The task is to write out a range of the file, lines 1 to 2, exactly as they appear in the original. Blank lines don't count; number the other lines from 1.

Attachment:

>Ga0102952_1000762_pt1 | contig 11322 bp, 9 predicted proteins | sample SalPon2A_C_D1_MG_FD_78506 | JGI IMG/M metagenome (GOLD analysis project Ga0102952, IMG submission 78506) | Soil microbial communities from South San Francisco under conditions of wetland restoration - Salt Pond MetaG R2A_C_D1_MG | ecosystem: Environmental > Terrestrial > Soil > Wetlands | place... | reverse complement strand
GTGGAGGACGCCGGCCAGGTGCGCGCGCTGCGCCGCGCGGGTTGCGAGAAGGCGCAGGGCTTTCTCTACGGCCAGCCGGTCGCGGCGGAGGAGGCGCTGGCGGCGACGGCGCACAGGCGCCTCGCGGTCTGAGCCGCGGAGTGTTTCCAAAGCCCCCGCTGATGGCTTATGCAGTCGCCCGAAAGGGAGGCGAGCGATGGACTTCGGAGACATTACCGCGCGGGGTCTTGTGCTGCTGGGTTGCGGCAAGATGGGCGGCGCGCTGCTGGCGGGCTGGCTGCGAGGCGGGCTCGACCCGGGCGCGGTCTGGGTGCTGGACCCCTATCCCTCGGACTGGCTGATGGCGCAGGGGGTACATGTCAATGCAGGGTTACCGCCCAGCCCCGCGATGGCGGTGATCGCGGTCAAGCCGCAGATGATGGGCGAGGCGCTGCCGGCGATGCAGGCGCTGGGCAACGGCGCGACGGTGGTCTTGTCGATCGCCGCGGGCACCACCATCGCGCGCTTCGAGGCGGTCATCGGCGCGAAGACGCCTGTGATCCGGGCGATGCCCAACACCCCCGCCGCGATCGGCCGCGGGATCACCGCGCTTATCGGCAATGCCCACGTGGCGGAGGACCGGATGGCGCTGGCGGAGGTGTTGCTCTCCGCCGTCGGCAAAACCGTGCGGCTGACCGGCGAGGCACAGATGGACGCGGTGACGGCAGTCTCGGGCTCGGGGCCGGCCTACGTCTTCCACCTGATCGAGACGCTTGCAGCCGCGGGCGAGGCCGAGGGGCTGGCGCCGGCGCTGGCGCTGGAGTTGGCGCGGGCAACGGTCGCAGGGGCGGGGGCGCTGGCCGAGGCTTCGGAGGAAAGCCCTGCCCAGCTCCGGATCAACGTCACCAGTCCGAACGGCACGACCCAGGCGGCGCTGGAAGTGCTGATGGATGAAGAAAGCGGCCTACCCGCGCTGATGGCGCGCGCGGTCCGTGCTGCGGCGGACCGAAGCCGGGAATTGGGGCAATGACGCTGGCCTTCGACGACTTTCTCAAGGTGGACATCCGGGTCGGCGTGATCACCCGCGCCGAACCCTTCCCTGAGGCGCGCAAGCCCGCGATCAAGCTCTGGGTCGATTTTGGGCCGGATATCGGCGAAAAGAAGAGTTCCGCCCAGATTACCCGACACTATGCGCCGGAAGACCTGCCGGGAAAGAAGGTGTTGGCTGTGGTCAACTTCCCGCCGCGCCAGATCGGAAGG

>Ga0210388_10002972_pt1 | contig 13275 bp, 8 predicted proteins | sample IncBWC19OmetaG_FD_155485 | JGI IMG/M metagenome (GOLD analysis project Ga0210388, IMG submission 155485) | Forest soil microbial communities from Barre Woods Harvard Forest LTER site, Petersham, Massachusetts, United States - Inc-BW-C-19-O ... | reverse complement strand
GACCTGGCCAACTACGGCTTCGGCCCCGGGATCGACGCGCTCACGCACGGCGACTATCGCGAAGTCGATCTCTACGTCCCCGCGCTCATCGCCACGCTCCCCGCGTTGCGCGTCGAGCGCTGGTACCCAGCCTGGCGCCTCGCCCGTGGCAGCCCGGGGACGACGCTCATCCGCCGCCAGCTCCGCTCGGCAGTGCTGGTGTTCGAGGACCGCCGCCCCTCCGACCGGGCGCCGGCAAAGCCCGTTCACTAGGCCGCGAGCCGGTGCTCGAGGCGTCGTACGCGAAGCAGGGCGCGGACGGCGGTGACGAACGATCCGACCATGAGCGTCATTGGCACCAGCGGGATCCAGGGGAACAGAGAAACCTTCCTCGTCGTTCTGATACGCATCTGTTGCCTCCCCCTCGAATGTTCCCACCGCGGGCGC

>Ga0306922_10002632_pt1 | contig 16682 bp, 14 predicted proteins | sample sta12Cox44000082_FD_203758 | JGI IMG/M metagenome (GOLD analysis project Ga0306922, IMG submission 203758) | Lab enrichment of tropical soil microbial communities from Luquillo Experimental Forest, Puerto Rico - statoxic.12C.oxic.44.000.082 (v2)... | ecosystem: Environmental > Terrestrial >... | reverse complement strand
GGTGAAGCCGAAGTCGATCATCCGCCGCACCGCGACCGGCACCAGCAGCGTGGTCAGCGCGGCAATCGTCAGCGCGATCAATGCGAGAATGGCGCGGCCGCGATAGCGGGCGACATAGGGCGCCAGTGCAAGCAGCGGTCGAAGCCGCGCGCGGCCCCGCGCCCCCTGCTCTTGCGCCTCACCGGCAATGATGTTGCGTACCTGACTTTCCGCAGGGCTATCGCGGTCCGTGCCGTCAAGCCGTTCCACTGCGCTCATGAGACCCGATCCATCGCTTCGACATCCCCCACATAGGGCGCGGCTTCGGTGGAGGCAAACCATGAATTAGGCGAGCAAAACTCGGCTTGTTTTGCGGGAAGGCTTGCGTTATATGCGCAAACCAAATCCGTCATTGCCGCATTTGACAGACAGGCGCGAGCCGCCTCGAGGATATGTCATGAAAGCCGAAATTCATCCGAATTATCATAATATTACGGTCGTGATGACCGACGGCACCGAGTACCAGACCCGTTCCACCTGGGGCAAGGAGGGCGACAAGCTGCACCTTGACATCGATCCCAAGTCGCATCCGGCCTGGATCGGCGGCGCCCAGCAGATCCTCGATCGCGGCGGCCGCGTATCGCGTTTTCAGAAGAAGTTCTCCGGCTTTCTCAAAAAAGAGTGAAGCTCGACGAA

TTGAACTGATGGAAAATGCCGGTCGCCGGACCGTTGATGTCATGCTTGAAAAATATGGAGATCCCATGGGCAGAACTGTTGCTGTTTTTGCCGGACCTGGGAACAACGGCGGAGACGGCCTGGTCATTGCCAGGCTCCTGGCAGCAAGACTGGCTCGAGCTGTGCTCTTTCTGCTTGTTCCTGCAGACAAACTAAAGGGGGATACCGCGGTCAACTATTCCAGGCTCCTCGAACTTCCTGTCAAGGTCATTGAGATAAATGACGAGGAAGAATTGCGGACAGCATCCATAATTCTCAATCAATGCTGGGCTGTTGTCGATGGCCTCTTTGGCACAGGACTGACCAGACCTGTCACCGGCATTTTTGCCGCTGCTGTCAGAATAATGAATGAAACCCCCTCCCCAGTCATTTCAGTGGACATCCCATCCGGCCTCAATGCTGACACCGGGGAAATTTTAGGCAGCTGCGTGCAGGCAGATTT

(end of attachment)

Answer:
>Ga0102952_1000762_pt1 | contig 11322 bp, 9 predicted proteins | sample SalPon2A_C_D1_MG_FD_78506 | JGI IMG/M metagenome (GOLD analysis project Ga0102952, IMG submission 78506) | Soil microbial communities from South San Francisco under conditions of wetland restoration - Salt Pond MetaG R2A_C_D1_MG | ecosystem: Environmental > Terrestrial > Soil > Wetlands | place... | reverse complement strand
GTGGAGGACGCCGGCCAGGTGCGCGCGCTGCGCCGCGCGGGTTGCGAGAAGGCGCAGGGCTTTCTCTACGGCCAGCCGGTCGCGGCGGAGGAGGCGCTGGCGGCGACGGCGCACAGGCGCCTCGCGGTCTGAGCCGCGGAGTGTTTCCAAAGCCCCCGCTGATGGCTTATGCAGTCGCCCGAAAGGGAGGCGAGCGATGGACTTCGGAGACATTACCGCGCGGGGTCTTGTGCTGCTGGGTTGCGGCAAGATGGGCGGCGCGCTGCTGGCGGGCTGGCTGCGAGGCGGGCTCGACCCGGGCGCGGTCTGGGTGCTGGACCCCTATCCCTCGGACTGGCTGATGGCGCAGGGGGTACATGTCAATGCAGGGTTACCGCCCAGCCCCGCGATGGCGGTGATCGCGGTCAAGCCGCAGATGATGGGCGAGGCGCTGCCGGCGATGCAGGCGCTGGGCAACGGCGCGACGGTGGTCTTGTCGATCGCCGCGGGCACCACCATCGCGCGCTTCGAGGCGGTCATCGGCGCGAAGACGCCTGTGATCCGGGCGATGCCCAACACCCCCGCCGCGATCGGCCGCGGGATCACCGCGCTTATCGGCAATGCCCACGTGGCGGAGGACCGGATGGCGCTGGCGGAGGTGTTGCTCTCCGCCGTCGGCAAAACCGTGCGGCTGACCGGCGAGGCACAGATGGACGCGGTGACGGCAGTCTCGGGCTCGGGGCCGGCCTACGTCTTCCACCTGATCGAGACGCTTGCAGCCGCGGGCGAGGCCGAGGGGCTGGCGCCGGCGCTGGCGCTGGAGTTGGCGCGGGCAACGGTCGCAGGGGCGGGGGCGCTGGCCGAGGCTTCGGAGGAAAGCCCTGCCCAGCTCCGGATCAACGTCACCAGTCCGAACGGCACGACCCAGGCGGCGCTGGAAGTGCTGATGGATGAAGAAAGCGGCCTACCCGCGCTGATGGCGCGCGCGGTCCGTGCTGCGGCGGACCGAAGCCGGGAATTGGGGCAATGACGCTGGCCTTCGACGACTTTCTCAAGGTGGACATCCGGGTCGGCGTGATCACCCGCGCCGAACCCTTCCCTGAGGCGCGCAAGCCCGCGATCAAGCTCTGGGTCGATTTTGGGCCGGATATCGGCGAAAAGAAGAGTTCCGCCCAGATTACCCGACACTATGCGCCGGAAGACCTGCCGGGAAAGAAGGTGTTGGCTGTGGTCAACTTCCCGCCGCGCCAGATCGGAAGG